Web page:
Mike Whiteside on Salvage: Reclaiming our Heritage

After talking with George and learning more about architectural salvage and upcycle I paid a visit to Black Dog Salvage here in Roanoke, VA. I was able to secure a meeting with one of the owners, Mike Whiteside, and talk strategy for getting a business like this off the ground.

We sat in his wife’s interior design studio tucked away off the marketplace floor near the soda machine. One of his black dogs sauntered in and while I sipped on a complimentary coffee we had a conversation about salvage and upcycle. Mike made sure to note that he started Black Dog back in 1999 as “something to do” after retiring from a 15 year career as a Yacht Captain and moving to Roanoke. “I wasn’t really trying to start a business.” He met up with Robert, a building contractor, expressed his idea for starting this project, and then shortly acquired the salvage rights for a home in Orchard Hill that was scheduled to be demolished. It was the seed from which Black Dog Salvage grew. However, it’s not all roses and cookies from there.


Finding salvage is the easy part, but that doesn’t always mean you’re making money. While he and Robert didn’t have a business plan for BDS when they started back in 1999, Mike highly recommends that anyone considering this as a way to make a living start there.

“As soon as you touch something it’s costing you money,” he says. He turns things away every day. “You’ve got to make payroll. You’ve got to pay utility bills, building insurance, mortgages on warehouses” and all the other expenses associated with owning a real business. He couldn’t stress this aspect enough. Some level of seed money, whether that’s personal money or a loan, is essential for success in this business as is a plan for how it’ll be used.


Sometimes you’re covered in filth, blood, and sweat. You’ll be on your feet for hours upon hours. There are no guarantees.

It takes a certain level of mental energy, ingenuity and ware-with-all to construct some of the custom pieces featured at Black Dog. Mike has been doing this for years and has a “pile of papers for old spec drawings” he’s done for people. He takes an old door and makes a cabinet, shelf, or a table. He crafts custom couches. He reviews all the pre-screened leads, which thanks to their show on DIY channel come very easily nowadays. He and Robert make the decision about whether they want the salvage job or not. Sometimes it’s a tough decision.


The most challenging aspect of the architectural salvage business is understanding what will sell so you can pay the bills and hopefully yourself. Mike has always had an artistic and creative side and he’s grateful that Black Dog has contributed to the salvage and upcycle trend in general.

“That’s the mystery. If I always knew what sold I’d have no problems in this business,” he reveals.


The Black Dog Salvage building is home to more than upcycled furniture and old building materials. There are several booths and sections in the marketplace where artists sell their upcycled art and other reclaimed materials, like door knobs and gnomes. Mike’s wife also has her interior design studio there and helps customers incorporate a piece or design a room.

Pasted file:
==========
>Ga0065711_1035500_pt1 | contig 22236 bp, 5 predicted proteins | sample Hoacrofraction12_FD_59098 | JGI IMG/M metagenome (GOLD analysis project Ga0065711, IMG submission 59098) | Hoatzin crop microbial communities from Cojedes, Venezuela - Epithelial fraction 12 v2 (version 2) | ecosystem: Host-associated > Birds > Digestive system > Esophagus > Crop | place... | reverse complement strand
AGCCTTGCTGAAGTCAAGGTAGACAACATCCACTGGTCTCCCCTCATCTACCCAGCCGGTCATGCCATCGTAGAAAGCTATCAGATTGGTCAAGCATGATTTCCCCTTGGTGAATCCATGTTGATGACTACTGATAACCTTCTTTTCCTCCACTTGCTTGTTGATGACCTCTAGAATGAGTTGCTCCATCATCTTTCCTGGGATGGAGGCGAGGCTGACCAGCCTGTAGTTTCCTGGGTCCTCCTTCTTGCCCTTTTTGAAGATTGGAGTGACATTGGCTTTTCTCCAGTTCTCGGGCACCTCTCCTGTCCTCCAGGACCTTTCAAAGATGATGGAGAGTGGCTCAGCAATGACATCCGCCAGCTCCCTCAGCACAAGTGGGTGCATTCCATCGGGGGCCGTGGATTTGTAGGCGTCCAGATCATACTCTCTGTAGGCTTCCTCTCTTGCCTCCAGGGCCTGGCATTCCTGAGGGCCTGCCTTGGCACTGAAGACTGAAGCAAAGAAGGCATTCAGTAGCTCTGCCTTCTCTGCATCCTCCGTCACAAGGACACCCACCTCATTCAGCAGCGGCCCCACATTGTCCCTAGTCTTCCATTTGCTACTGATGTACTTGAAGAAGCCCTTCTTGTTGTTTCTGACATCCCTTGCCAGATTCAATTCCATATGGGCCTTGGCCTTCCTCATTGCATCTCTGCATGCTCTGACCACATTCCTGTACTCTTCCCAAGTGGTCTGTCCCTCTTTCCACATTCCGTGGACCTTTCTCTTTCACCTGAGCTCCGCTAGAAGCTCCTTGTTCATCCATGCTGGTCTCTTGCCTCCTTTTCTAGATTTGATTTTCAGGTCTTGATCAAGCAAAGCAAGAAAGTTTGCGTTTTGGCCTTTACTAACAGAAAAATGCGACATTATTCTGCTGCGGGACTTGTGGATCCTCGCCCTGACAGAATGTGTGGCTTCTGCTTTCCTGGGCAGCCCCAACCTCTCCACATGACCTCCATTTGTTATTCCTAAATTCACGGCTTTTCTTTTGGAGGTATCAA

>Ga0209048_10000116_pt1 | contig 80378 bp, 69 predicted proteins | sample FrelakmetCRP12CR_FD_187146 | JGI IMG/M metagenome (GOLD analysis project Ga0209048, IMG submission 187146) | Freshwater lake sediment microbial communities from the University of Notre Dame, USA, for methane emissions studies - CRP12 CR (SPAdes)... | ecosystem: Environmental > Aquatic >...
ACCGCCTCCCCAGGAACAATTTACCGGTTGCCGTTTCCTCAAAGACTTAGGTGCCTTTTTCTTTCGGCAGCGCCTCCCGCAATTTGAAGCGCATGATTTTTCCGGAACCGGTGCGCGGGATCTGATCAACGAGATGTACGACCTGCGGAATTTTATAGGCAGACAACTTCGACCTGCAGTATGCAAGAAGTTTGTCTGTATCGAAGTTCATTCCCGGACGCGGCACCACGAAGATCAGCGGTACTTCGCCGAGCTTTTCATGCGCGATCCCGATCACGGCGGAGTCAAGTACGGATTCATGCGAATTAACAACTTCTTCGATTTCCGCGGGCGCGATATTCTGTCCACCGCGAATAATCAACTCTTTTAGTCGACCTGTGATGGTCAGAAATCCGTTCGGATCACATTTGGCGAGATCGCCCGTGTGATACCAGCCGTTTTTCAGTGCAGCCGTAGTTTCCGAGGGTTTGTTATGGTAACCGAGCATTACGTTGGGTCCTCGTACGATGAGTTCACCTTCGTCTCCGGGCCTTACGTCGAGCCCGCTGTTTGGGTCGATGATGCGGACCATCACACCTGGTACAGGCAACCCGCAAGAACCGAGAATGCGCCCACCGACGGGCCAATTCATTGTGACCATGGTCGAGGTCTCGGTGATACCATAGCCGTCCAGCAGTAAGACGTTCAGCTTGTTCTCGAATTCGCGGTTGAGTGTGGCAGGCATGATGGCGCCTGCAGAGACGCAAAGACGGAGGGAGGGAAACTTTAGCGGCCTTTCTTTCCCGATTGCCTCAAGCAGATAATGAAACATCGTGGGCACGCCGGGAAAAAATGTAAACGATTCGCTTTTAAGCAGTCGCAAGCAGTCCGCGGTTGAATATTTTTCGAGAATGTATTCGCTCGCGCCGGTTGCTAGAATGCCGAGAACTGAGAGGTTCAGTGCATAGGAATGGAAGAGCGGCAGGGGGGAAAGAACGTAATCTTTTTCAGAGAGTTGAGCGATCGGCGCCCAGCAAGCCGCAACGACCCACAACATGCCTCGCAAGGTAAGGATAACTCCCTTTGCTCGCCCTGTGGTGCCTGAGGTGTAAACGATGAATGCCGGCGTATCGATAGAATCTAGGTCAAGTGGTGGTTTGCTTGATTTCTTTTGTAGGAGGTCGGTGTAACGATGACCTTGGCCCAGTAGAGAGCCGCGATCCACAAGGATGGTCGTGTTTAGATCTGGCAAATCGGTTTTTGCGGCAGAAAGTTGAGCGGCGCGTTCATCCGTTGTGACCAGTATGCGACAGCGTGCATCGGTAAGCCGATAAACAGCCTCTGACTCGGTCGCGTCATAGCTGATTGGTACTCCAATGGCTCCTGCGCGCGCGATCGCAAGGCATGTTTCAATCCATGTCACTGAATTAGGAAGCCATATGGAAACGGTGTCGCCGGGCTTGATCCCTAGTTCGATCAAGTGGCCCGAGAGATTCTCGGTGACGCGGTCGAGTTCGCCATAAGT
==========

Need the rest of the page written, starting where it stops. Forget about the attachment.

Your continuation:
It’s important to find other ways to make money through the business especially when first starting out.

It goes back to the business plan. You need to do your due diligence and really know your market. Who will buy this stuff? Where do they live? How will they hear about it? These days Mike is selling stuff to individuals working on upcycle projects or he incorporates the pieces into custom products that tell a story. These are often high end pieces that would be a lot easier to sell in a large city with larger amounts of wealthy patrons.


For a long time Black Dog had to fight the misconception about the word salvage. People would associate it with a junk yard, but clearly these items represent much more than something pulled from the trash or a dilapidated house. Each piece has a story. Mike defines salvage as “reclaiming our architectural heritage.”

“People’s perception about it has changed now. It’s kind of chic,” he says, following up with his opinion that the shift in perception is due to a greater awareness about recycling and the need to increase the longevity of things.

“I like to say I’m extending the story,” he says, referring to his custom crafts. Sometimes the wood is no longer available or the craftsmanship to re-create it would cost too much. Mike believes people like the story behind where the table or chair was picked up out of the waste stream. “Sometimes a piece is crafted from four different items from four different houses."


Mike thinks salvage should be a part of any building demolition or deconstruction. If local municipalities and governments were to work with demolition companies to ensure that salvageable items are disposed of constructively, this industry would be a lot more profitable, he believes. Operating as a non-profit, like Habitat for Humanity or Second Chance is another route for potential success because the tax codes are more favorable.

It goes beyond business and goes back to sustainability. Crafting furniture and other useful items out of already created materials has a much lower carbon output than what would be required to create it new. It’s not just selling used stuff. It’s creating a culture around reuse and changing the story about where and how our things were produced.

“I need people to participate...there is good stuff out there being destroyed every day,” says Mike.

Part of Mike’s hope is that through his business he will spread awareness about how much is being lost and help people see value in what can be reclaimed. He wants its story and our heritage to continue, and that is a Small Act that counts.

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